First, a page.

Ardbeg Wee Beastie vs Ten

Earlier this year, the famous Islay distillery Ardbeg announced a new addition to its core range with the Ardbeg Wee Beastie. Unfortunately, the pandemic happened around the launch. That and a surprising launch calendar. Some European countries (Germany and Netherlands) got it first back in March, while it only arrived a week ago in the UK. And for my great sadness, it is still unavailable in France except for a few eligible cocktail bars. Not even my usual whisky bar is eligible (they’ve confirmed me that earlier this week). Why this surprising way (to stay polite) of getting a new release out to the hordes of peated whisky fans? Beats me. But since it’s the first official Ardbeg releases we’re reviewing here (we’ve reviewed a couple SMWS), as usual, let’s introduce the distillery first. After that, we’ll do an Ardbeg Wee Beastie vs Ten review.

The classic and essential Ardbeg Ten with its new little brother, the 5yo Wee Beastie.
The classic and essential Ardbeg Ten with its new little brother, the 5yo Wee Beastie.

The history

The first record of a distillery at Ardbeg goes back to 1794. It was then founded by Alexander Stewart at that time. However, this was not the Ardbeg distillery we know. John MacDougall founded the current distillery in 1815. He was the son on Duncan MacDougall, who was a licensee of Ardbeg for more than 15 years. Fast forward almost 40 years, and in 1853 Colin Hay took over the licence after John MacDougall son and daughters had passed away, after having assisted them run the distillery.

During the second half of the 1910s and the 1920s, the blended market took a hit due to war and depression. Ardbeg’s situation was tough, but the Hay family worked hard to restore the profitability of the distillery. However, the involvement of the Hay family ended when the Lawson family took over. In 1959 DCL and Canada’s Hiram Walker took minority stakes, though significant, with the founding of Ardbeg Distillery Ltd. Twenty years later, Hiram Walker took full control of the distillery in 1979 by buying out DCL’s 50% share for £300,000 and all other stakeholders shares at the same time. Nevertheless, in the late 70s blends were once again on a low tide. Smoky malts demand had dropped, and to compensate, Ardbeg began to produce unpeated make, named Kildalton.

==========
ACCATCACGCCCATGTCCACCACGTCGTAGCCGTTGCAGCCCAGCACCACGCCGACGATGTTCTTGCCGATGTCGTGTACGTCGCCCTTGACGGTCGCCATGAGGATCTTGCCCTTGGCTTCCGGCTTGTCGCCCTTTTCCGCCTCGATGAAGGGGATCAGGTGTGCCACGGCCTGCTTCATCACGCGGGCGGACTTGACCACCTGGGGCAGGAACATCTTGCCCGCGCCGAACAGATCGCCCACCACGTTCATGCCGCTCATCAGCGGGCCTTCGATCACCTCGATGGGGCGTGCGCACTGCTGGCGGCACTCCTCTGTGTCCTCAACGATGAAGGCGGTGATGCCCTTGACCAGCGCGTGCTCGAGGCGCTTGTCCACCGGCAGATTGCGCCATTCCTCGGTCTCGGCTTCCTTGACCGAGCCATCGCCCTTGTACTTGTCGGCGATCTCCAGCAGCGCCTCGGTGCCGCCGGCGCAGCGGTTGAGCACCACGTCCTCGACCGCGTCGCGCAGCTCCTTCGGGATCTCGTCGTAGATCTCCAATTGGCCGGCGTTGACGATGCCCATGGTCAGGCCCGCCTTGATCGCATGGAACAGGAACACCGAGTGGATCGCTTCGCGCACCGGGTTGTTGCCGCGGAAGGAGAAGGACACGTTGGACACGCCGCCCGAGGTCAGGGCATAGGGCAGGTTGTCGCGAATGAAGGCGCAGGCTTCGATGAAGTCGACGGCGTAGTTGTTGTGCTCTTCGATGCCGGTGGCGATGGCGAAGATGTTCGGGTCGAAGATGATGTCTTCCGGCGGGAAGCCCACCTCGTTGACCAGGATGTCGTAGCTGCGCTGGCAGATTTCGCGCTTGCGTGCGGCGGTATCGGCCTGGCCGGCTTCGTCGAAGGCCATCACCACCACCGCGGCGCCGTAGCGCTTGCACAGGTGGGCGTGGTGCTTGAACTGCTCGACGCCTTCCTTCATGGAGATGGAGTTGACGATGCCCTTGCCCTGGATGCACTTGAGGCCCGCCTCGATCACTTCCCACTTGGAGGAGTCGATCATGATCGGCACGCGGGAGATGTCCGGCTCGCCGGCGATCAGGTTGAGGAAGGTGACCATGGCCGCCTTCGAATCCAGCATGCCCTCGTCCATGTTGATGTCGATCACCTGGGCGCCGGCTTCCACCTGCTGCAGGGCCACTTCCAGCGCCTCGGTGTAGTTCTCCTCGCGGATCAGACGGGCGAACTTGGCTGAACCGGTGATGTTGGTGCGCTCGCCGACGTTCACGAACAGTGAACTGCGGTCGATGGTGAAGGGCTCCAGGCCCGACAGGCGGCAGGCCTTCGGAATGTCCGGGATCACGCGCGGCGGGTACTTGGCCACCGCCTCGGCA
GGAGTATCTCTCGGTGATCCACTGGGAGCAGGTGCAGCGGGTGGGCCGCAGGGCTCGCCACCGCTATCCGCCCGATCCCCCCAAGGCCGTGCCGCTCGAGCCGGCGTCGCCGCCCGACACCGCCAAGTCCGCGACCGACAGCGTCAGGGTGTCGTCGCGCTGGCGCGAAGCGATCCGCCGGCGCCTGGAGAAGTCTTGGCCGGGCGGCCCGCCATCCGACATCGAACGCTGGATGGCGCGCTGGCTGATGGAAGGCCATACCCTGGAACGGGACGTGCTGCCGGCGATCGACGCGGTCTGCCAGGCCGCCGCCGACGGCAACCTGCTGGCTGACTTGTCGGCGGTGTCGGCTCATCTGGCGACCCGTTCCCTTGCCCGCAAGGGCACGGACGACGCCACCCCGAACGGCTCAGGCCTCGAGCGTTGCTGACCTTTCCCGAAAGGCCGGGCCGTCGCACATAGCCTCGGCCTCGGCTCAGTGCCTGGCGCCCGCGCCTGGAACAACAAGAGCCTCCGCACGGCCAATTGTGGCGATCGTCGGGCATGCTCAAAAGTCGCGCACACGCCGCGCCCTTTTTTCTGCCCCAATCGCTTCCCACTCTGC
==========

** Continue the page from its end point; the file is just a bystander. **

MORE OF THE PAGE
In 1981, the distillery was mothballed like many other distilleries in the early 80s. It restarted intermittently in 1989, helped by the neighbours from Laphroaig distillery, as Ardbeg joined Allied Distillers when they bought Hiram Walker. The distillery went silent once again in 1996 before being bought the next year by Glenmorangie, which paid £7 million for the distillery and its stock. Glenmorangie created the visitor centre in 1998 as well as a café. In 2000, the distillery introduced the Ardbeg 10 years and launched the Committee. From there, many releases appeared. Additions to the core range, with Uigeadail in 2003, Corryvreckan in 2008 as well as a new 10yo, Committee and more limited releases. An Oa joined the core range in 2017, the 19yo named Traigh Bhan joined in 2019, and this year the latest addition to the core range with the 5yo Wee Beastie.

But enough talking, I’m thirsty.

Ardbeg Ten and Wee Beastie poured in glasses.
Ardbeg Ten poured on the left glass, Wee Beastie in the right one.

Ardbeg 5yo Wee Beastie review